Hummel Hopscotching (continued)

Though favoring comfort, the Hummels are not above pinching a penny. During their Baltic cruise, Cindy wrote,

“It was mentioned at the beginning that we weren’t supposed to buy ‘drinks’ off the boat and bring them back on board. Since a 1/2 liter (2-cup) bottle of water was sold on board for 1 Euro or about $1.35, we decided this was ‘highway robbery’ so bought 1.5 liter water bottles at convenience stores on shore for 1 Euro and brought them to our rooms. We also purchased two bottles of local red wine, figuring we could drink them in our rooms.

“The first night we enjoyed a bottle of wine, but then at lunch were asked to bring any bottles up to the bar where they would save them until our trip ended. I wasn’t willing to cooperate, so in the afternoon while we were waiting for the boat to be refueled, the four of us finished the second bottle. We didn’t want to ask for glasses, so cut off the tops of the plastic water bottles which accompany lunch and dinner, thus making impromptu glasses. Thus outfitted, we drank the rest of bottle #1. Then we tried to decide what to do about bottle #2. Should we turn it in, or have our little drinks in private here before dinner. We were told that the Coast Guard can confiscate the bottles and fine the boat company $1000!!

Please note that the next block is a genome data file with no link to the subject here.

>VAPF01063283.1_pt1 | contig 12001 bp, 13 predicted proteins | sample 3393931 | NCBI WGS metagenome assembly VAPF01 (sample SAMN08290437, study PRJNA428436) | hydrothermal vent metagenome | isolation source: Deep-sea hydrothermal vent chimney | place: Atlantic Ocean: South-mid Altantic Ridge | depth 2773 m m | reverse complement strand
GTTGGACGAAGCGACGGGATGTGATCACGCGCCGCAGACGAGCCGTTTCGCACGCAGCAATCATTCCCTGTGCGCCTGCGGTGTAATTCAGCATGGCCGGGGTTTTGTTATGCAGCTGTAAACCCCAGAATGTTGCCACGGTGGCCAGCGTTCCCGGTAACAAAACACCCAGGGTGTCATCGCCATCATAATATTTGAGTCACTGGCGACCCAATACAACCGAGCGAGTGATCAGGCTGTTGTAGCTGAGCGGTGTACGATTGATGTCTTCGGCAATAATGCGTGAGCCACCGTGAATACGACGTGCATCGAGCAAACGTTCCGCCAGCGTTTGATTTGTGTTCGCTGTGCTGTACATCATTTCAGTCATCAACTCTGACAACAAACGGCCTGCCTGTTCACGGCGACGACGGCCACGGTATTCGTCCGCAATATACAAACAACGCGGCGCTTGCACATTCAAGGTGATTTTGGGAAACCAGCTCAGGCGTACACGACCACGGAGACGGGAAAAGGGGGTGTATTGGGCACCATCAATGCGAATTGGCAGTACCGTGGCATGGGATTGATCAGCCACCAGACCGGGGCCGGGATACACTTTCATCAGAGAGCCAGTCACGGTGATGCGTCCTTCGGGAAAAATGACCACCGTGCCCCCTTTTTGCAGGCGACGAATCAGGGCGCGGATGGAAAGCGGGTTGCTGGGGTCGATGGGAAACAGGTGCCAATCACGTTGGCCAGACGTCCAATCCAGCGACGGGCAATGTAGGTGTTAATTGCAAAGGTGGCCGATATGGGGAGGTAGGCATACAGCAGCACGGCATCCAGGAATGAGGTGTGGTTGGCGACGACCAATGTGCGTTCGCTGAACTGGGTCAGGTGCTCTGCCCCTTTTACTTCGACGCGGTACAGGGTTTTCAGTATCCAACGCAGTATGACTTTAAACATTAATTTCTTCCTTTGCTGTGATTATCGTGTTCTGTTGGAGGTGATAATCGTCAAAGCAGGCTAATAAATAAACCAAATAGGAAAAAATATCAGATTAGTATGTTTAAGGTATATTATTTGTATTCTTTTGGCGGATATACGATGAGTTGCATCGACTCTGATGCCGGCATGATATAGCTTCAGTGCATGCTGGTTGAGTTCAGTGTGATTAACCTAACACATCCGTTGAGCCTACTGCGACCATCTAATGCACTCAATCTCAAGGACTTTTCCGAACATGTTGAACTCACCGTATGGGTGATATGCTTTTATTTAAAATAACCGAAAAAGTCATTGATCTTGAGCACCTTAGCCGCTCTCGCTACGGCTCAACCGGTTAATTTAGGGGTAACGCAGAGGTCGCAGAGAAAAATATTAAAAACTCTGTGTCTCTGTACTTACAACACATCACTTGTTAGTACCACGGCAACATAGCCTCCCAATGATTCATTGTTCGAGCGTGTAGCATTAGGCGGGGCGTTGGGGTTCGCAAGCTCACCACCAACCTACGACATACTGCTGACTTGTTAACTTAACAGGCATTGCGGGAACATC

“I decided to stay in our cabin while the rest of the group went out in the thunderstorm and rain for a walking tour. One of the employees came to the cabin and told me that inspectors were coming onboard to check out the cabins for ‘drinks.’ I decided that it wasn’t worth the worry and possible fines to hide the bottles, so turned them in. We’ll get them back when we leave. Apparently the restaurant rule comes from the government, not from the boat company.”

Hummelvision. Here is a selection of Cindy’s recent travel photos. They’ll be nostalgic for some of us, and for others, food for planning.

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hummel6b

hummel7a

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